Why Was Asbestos Used so Widely?
A Quick History of Asbestos
In ancient Greece and Rome asbestos became a popular product because it was easily mined, it durability and its resistance to fire. Kings were wrapped and buried in asbestos and the eternal flames had wicks made out of this magical material. Since that time and throughout the ages, because of its unique and desirable qualities, it has been a popular material.
The US Navy in the 1930s needed just such a material for insulation on their ships and asbestos was drafted for this purpose. It quickly became one of the indispensable products needed for ship building. As world conflicts grew, shipbuilding expanded greatly and so did humans exposure to asbestos. Those who were most often exposed began to develop dire health issues, and by the end of the decade, the Surgeon General has issued a warning about the dangers of exposure to the material. The recommendations at that time were for people working with the material to do so in well ventilated areas with exhaust fans, and to don safety masks. Unfortunately, due to the war taking priority over all other things, and there needing to be more and more ships available, the recommendations were not implemented into law, resulting in thousands of lives lost due to asbestos exposure.
The connection between exposure to asbestos and a specific list of diseases was easy to spot, with naval ship yards and industrial areas around these places showing an explosion in cases occurring. But it was not just the workers who got ill. They would take the asbestos home in their clothing and expose their entire families to asbestos poisoning.
Asbestos is a set of six naturally occurring silicate minerals, which all have thin fibrous crystals, with each visible fiber composed of millions of microscopic "fibrils" that can be released by abrasion and other processes. These fibrils under certain circumstances are released in the air and can be inhaled where they get into the breathing passages and lungs. All types of asbestos fibers are harmful to humans. And prolonged inhalation of asbestos fibers can cause serious and fatal illnesses including lung cancer, mesothelioma, and asbestosis.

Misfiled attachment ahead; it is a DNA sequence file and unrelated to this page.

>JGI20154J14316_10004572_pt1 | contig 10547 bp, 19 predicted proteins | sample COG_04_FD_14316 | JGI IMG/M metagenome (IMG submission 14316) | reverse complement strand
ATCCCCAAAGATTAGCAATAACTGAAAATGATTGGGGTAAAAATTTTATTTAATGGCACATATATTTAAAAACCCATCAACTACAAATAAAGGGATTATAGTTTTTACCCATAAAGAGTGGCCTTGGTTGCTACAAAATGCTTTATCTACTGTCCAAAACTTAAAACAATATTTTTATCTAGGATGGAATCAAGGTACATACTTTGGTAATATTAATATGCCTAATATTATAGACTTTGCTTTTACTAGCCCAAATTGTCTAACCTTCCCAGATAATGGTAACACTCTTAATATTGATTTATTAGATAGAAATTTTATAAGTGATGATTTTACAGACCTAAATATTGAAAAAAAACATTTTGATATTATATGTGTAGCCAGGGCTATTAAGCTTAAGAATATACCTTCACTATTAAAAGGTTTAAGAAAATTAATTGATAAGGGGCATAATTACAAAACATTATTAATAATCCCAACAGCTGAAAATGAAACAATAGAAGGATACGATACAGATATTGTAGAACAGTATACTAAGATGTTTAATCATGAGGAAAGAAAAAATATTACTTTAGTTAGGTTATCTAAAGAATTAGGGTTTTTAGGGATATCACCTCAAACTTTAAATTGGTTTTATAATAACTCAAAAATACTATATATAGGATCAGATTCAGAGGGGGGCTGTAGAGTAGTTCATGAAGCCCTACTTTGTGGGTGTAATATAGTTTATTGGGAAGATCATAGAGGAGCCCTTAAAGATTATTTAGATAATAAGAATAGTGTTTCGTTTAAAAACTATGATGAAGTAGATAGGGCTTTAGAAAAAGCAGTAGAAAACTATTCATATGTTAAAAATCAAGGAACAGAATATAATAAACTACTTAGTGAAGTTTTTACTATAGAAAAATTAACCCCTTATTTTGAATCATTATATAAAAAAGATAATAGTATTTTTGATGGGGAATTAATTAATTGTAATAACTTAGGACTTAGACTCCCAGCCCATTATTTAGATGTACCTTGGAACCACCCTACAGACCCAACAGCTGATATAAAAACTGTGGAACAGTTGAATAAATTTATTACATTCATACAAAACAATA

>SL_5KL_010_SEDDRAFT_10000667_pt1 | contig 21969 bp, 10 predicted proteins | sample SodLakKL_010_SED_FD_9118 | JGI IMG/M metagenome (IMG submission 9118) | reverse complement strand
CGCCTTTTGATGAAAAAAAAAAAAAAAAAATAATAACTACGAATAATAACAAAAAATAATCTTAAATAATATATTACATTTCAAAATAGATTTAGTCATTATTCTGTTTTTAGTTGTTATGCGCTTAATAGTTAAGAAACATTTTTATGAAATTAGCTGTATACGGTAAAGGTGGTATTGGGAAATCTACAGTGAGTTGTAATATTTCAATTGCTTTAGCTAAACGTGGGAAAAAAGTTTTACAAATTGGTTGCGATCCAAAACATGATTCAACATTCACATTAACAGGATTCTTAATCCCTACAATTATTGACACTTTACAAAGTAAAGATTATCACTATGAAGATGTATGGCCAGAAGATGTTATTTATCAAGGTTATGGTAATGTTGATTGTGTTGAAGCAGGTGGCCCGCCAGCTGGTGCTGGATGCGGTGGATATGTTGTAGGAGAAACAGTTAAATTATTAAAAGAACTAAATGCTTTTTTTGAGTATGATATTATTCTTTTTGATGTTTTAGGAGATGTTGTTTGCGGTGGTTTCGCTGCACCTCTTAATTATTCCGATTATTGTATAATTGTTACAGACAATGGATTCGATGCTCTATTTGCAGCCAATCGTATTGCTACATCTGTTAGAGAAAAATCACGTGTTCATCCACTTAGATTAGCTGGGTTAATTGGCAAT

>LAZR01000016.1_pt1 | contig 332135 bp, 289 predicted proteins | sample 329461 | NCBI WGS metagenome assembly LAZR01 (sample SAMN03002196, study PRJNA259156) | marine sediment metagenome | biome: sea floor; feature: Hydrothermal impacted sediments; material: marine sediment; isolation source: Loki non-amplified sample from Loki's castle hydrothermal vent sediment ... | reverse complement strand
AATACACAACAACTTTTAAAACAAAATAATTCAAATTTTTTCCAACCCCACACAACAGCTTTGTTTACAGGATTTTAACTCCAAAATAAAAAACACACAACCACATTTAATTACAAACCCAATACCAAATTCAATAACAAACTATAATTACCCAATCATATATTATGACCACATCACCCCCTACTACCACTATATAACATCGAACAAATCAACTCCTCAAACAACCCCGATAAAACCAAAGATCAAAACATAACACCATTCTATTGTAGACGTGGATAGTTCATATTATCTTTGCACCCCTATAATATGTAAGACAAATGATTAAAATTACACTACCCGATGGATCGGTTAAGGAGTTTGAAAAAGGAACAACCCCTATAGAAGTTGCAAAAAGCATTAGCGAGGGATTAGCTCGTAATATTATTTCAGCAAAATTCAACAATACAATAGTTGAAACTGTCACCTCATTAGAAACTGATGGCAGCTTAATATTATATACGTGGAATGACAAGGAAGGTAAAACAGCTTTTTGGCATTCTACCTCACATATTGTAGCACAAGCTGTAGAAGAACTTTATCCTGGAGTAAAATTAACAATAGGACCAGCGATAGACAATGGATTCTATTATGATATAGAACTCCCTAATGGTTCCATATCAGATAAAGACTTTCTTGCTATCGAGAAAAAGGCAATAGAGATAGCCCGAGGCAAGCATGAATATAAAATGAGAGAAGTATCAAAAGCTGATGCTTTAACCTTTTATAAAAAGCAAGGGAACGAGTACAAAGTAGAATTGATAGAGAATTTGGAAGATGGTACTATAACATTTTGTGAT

Asbestos production during the 1930s and 1940s became quite efficient, resulting in increased amounts produced and its cost of production plummeting. After World War II, asbestos became the cheap and abundant insulator in many areas of the US especially big metropolitan cities like New York. Asbestos exposure in New York primarily occurred in factories, shipyards, ships, hospitals and power plants that used vast amounts of the materials in their construction. It was also used in homes and commercial buildings quite often and thereby exposed millions who both built and occupied these structures to its hazardous effects.
Asbestos gets Regulated
In the 1970s after more than 150,000 deaths in the US from its exposure, asbestos use, handling and exposure was finally regulated by the Occupational Safety and Health Administration (OSHA). Although more than fifty years too late, the OSHA laws finally treated asbestos as a serious health hazard. Later, laws were introduced to cause the removal of asbestos in places where it directly and indirectly comes in contact with people. By the 1980s in most countries around the world, asbestos mining was ceased. And asbestos removal from homes and other structures began in earnest and continues today.
The medical fallout from asbestos has been devastating. Mesothelioma and asbestosis are the main illness caused directly by asbestos exposure. There are currently no treatments available and no cure has been discovered. Five-year survival rates for mesothelioma are around 10 percent. These cases will number in the hundreds of thousands for decades to come.
The use of asbestos has been subject to a widely-publicized string of lawsuits beginning in the 1970s, many of which continue today. By the time that the last vestiges of asbestos-related disease disappear, it is estimated that asbestos-related litigation will cost around $250 billion. When you factor in the costs of asbestos removal and clean-up, this number surely tops $500 billion.